Opinion

Patel: 11 Back-to-School Tips to Help Parents Give Their Kids the Social-Emotional Skills They Need

By Reena B. Patel | August 25, 2019

It’s that time of year again. We are updating our children’s school clothes, purchasing supplies and scheduling afterschool activities. But are we focusing on preparing our children to cope with the social and emotional stressors they will face during the new school year?

From bullying and being nervous about making friends to having a new teacher, there’s a lot that can weigh on a child. This stress can continue throughout the school year and have devastating consequences. The good news is that there are plenty of things parents can do to help their children prepare and develop the resiliency they need. The following tips are not only beneficial for school readiness but lifelong skills.

● Teach kids to embrace progress, rather than perfection. As parents, reinforce effort rather than outcome.

● Set your expectations for them based on your values. Create a family mission statement that includes a social value component. For example: respect and empathy.

● Talk to your children about your own social mistakes, so they can learn from them. Let them know how you would have handled your mistakes differently if you could go back in time.

● Remember that winning isn’t everything. Kids develop determination and skills when faced with defeat. They need to learn how to be a team member and how to lose gracefully. Play games with them that they will sometimes lose, so they can learn good sportsmanship and resilience.

● Discuss with them what “success” means. Break it down into terminology they understand. As parents, make mistakes intentionally so your kids can see how you solve problems through them.

● Talk to your kids about how to make friends. Have your child pick five qualities they want in a friend and then discuss the list. If social issues arise, refer back to that list of core values to see if a friendship is a good fit.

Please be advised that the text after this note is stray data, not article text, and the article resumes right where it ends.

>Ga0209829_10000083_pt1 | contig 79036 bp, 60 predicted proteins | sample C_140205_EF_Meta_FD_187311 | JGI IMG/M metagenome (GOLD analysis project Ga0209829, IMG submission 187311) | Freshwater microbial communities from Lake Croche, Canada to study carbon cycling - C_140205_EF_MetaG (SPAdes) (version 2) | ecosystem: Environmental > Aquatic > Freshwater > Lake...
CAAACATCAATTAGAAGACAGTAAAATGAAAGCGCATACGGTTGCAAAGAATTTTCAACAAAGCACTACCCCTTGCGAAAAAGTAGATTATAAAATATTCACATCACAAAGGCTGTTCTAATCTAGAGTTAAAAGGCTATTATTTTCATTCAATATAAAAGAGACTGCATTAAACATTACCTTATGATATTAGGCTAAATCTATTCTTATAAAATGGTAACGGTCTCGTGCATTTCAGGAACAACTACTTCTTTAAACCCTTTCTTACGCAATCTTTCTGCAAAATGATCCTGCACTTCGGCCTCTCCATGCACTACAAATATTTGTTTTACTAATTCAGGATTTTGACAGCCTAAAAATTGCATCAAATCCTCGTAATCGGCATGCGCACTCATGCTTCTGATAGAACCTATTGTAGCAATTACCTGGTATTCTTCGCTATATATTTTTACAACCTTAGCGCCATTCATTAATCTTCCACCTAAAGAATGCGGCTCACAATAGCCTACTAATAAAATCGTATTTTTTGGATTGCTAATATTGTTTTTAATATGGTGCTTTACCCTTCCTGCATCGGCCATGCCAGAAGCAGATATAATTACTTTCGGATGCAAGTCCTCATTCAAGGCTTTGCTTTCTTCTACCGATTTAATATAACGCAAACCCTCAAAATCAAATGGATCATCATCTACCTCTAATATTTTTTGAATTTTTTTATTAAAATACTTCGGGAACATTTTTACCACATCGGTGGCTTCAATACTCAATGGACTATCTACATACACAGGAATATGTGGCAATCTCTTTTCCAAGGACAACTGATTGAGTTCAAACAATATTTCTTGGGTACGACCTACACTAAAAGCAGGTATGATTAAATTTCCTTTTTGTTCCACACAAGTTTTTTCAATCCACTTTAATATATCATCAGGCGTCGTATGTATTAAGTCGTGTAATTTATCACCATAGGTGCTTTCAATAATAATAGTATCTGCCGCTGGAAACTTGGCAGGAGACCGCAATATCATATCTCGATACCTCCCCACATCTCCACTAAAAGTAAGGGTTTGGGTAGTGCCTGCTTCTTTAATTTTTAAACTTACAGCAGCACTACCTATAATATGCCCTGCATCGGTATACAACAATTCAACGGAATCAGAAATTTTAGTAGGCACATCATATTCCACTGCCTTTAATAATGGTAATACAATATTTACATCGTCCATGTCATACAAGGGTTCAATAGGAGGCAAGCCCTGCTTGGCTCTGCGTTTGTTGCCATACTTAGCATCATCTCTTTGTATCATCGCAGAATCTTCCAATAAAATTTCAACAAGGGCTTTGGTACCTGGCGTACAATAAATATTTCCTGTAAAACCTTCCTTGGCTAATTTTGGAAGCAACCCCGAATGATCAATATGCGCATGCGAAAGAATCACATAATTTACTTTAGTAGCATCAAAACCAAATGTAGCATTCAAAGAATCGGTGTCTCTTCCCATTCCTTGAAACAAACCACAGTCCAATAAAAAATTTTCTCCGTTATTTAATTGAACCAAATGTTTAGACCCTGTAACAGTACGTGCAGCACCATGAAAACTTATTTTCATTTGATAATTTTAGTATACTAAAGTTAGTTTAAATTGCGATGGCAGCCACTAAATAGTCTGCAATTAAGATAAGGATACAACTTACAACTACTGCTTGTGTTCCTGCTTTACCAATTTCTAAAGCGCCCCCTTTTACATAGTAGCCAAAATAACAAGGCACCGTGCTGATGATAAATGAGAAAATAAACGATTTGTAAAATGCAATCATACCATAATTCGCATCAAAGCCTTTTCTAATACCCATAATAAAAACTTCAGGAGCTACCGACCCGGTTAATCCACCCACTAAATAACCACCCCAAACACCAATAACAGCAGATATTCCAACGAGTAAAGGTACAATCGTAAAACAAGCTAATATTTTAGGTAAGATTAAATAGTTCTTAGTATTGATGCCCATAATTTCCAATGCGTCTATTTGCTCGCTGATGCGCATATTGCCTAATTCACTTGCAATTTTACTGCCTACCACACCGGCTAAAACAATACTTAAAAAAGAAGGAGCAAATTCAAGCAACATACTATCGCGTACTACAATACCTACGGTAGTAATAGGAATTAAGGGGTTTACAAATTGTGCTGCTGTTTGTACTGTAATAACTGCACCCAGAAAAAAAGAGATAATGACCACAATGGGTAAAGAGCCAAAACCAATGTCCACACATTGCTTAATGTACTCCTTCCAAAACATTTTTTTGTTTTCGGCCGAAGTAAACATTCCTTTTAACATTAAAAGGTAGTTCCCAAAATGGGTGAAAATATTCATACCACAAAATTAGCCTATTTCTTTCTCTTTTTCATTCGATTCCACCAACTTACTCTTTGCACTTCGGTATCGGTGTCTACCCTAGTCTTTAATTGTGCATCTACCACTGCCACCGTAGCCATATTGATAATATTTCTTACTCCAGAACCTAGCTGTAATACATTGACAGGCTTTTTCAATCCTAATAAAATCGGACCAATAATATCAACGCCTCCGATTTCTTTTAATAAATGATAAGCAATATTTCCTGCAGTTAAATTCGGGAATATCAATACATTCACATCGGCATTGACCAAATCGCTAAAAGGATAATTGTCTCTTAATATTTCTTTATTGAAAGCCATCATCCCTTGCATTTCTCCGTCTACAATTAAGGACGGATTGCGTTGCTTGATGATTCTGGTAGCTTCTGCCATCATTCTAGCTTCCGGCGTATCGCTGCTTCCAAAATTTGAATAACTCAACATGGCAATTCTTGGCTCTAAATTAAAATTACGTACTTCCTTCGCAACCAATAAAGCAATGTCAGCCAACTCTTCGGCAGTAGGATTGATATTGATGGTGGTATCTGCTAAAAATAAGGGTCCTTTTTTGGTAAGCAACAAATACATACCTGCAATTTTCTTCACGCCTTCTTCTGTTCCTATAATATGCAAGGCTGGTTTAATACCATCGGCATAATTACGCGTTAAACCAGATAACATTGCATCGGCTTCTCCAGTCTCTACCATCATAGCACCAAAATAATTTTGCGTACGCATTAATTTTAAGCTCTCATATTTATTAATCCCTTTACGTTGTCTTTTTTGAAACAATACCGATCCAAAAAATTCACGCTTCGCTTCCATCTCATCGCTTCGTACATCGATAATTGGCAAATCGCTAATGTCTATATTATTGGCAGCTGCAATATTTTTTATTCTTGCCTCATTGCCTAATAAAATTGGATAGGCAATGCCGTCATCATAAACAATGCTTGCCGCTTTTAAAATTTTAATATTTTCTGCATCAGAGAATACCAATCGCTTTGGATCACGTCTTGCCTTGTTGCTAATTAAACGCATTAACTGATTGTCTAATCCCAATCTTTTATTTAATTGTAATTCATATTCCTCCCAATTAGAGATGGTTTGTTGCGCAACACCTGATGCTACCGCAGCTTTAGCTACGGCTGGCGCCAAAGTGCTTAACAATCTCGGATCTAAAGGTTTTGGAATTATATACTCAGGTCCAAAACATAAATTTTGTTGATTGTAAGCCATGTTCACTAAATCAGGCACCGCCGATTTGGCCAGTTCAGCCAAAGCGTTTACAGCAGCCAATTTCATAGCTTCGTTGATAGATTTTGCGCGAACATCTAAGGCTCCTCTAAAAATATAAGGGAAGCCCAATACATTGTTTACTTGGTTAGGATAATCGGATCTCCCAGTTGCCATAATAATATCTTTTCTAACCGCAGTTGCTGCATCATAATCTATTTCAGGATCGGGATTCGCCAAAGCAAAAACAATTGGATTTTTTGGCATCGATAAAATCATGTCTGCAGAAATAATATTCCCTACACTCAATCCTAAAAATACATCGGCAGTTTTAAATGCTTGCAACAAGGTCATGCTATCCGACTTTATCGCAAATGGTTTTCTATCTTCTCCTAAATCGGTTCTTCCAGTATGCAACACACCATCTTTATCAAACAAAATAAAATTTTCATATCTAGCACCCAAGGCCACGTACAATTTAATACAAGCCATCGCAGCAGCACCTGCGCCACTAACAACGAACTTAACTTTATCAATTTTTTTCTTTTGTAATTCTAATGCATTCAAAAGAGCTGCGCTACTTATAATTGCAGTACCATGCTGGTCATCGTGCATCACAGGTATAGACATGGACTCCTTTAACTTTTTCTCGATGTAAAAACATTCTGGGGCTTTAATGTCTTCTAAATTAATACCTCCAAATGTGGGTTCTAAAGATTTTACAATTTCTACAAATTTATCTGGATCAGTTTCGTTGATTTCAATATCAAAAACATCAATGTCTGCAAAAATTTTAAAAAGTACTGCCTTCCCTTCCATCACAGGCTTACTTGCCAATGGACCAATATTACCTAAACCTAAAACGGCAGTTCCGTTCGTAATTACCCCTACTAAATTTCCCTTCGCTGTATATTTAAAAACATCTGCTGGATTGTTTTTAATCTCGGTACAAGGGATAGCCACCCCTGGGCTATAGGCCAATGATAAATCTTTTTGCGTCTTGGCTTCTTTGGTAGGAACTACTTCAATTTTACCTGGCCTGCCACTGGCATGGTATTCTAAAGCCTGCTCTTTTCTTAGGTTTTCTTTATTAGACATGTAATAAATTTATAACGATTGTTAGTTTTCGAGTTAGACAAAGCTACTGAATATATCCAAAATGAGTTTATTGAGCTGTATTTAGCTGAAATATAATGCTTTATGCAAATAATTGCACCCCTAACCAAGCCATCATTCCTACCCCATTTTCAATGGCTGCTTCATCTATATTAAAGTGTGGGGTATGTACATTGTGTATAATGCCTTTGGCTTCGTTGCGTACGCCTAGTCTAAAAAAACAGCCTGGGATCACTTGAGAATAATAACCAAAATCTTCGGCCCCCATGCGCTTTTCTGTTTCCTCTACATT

● Have a family discussion about finding balance and how much can fit into one schedule. If your children are adding something new to their plate, what can be taken off?

● Make sure your kids know that it’s OK to ask for help. This is called self-advocacy.

● Make a discussion of social media a priority. Ensure that your children use the T.H.I.N.K. acronym when they post online — T (is a post truthful?), H (is it helpful?), I (is it inspiring?), N (is it necessary?) and K (is it kind?).

● Have a discussion about bullying. Remind your kids that bullying is never OK and that they need to speak up if it happens. Talk about having boundaries, speaking up, being a good role model and getting help when needed.

● Teach kids how best to react to problems they encounter by identifying “How big is my problem?” and helping them match their responses to that level.

By making sure your kids have the emotional and social tools and skills they need, they will be more likely to enjoy the school year, get better grades and be happier overall.

Reena B. Patel is a parenting expert, guidance counselor, licensed educational psychologist and board-certified behavior analyst, working with families and children to support all aspects of education and wellness. For more parenting tips, follow her on Instagram @reenabpatel.

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